The alternative is using tools that automate this handoff. This is done in two ways: both are symptomatic of the same core problem, which is when you make the design, they are all absolute positioned. We have no information as to how this should become a responsive design. The design does not have the information required to reliably make it responsive. You still have to rely on the developer to make it, which can be time-consuming.

    The two camps of design-to-code tools

    Camp one involves converting to code using absolute positioning. The code output is not responsive at all.

    <!-- 🚩 Testimonial section - absolute positioned code is not responsive -->
    <div class="testimonial-container" style="position: relative; width: 100%; min-height: 200px; margin: 20px auto;">
        <div style="position: absolute; min-width: 200px; padding: 20px; background-color: #f3f3f3; border: 1px solid #ddd; box-shadow: 2px 2px 5px rgba(0,0,0,0.2); left: 5%;">
            <p>Testimonial 1</p>
        </div>
        <div style="position: absolute; min-width: 200px; padding: 20px; background-color: #f3f3f3; border: 1px solid #ddd; box-shadow: 2px 2px 5px rgba(0,0,0,0.2); left: 35%;">
            <p>Testimonial 2</p>
        </div>
        <div style="position: absolute; min-width: 200px; padding: 20px; background-color: #f3f3f3; border: 1px solid #ddd; box-shadow: 2px 2px 5px rgba(0,0,0,0.2); left: 65%;">
            <p>Testimonial 3</p>
        </div>
    </div>
    

    The theory is that it saves you some time because at least it’s styled appropriately, so you might think all you have to do is make minor changes to the code until it's responsive.

    But the reality is that it doesn’t save people time. It’s actually a huge pain, and people would rather copy pieces of styles from Figma dev mode or similar tools one by one. Ultimately, camp one requires no setup to your design but the output code is unusable and will require heavy rewrite.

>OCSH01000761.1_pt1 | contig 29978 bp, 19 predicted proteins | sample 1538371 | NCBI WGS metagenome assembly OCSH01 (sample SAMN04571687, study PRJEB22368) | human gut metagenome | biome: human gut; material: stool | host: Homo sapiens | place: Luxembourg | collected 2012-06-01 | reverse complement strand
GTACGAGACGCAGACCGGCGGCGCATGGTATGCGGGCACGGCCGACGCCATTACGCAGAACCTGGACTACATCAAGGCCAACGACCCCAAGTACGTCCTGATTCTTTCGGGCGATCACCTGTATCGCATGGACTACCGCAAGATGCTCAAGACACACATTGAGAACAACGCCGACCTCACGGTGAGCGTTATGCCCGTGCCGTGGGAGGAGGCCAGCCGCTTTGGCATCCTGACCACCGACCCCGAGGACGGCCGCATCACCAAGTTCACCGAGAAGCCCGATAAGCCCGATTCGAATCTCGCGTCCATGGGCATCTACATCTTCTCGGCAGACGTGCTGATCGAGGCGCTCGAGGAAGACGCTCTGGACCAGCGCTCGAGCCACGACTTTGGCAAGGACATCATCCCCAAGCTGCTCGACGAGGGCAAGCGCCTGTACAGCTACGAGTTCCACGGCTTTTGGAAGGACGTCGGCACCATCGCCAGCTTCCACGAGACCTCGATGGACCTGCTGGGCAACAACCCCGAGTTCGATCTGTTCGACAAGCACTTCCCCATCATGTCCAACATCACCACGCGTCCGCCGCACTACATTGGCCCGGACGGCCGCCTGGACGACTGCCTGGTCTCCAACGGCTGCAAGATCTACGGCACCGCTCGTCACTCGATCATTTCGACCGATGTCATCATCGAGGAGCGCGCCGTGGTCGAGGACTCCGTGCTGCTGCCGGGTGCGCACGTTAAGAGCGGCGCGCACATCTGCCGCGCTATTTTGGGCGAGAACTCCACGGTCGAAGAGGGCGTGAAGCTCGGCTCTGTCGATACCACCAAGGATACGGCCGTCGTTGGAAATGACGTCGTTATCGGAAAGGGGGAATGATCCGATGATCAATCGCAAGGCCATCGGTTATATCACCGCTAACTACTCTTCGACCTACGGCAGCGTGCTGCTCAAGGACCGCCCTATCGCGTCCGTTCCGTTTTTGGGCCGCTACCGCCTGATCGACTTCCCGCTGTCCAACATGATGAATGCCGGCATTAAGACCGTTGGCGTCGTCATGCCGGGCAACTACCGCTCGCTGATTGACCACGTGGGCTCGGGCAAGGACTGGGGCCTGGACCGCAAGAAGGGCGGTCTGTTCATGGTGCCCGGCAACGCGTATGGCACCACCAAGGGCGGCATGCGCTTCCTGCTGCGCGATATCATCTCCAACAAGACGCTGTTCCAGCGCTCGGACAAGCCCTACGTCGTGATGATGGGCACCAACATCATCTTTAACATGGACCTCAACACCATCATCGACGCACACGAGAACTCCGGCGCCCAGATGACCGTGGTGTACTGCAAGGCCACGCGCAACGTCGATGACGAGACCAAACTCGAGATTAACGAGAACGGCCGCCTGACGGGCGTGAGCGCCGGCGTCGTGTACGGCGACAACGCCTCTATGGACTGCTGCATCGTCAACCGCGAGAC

Camp two involves spending all this time coding and setting up the design. Builder’s previous Figma plugin used to do this. Everything has to have specific containers, and it’s difficult to know how to group and structure things to be in a hierarchy that is not in most designers' skill sets.

    Typically, designers don’t have direct experience coding these designs. At the end of the day, all this manual work to prepare the design or to modify the code has really been a no-go.

    What are the challenges with design to code?

    The challenges lie in the ability to make designs responsive. To make it responsive, you have to understand the entire hierarchy. There are four key challenges:

    • Rasterization: identifying what should be single images and rasterizing accordingly. 
    • Grouping: building the entire hierarchy of groupings and its structured tree from the top all the way down. 
    • Final Code Logic: all the responsive logic, what should be margin auto, what should be wrap, and what screen size. All of that. 
    • Code quality: well-named code, well-structured code, semantic tags, meaningful class names, etc.

    Those four challenges have all been solved by using different AI models for each one of them through the use of Visual Copilot.

    What are the benefits of using design to code?

    It’s all about building faster. The idea that if it can be automated, it should be is often backed by developers. Nobody hand codes a PDF, you generate a PDF from your design or a website. With design to code, it’s automated, saving you time and resources.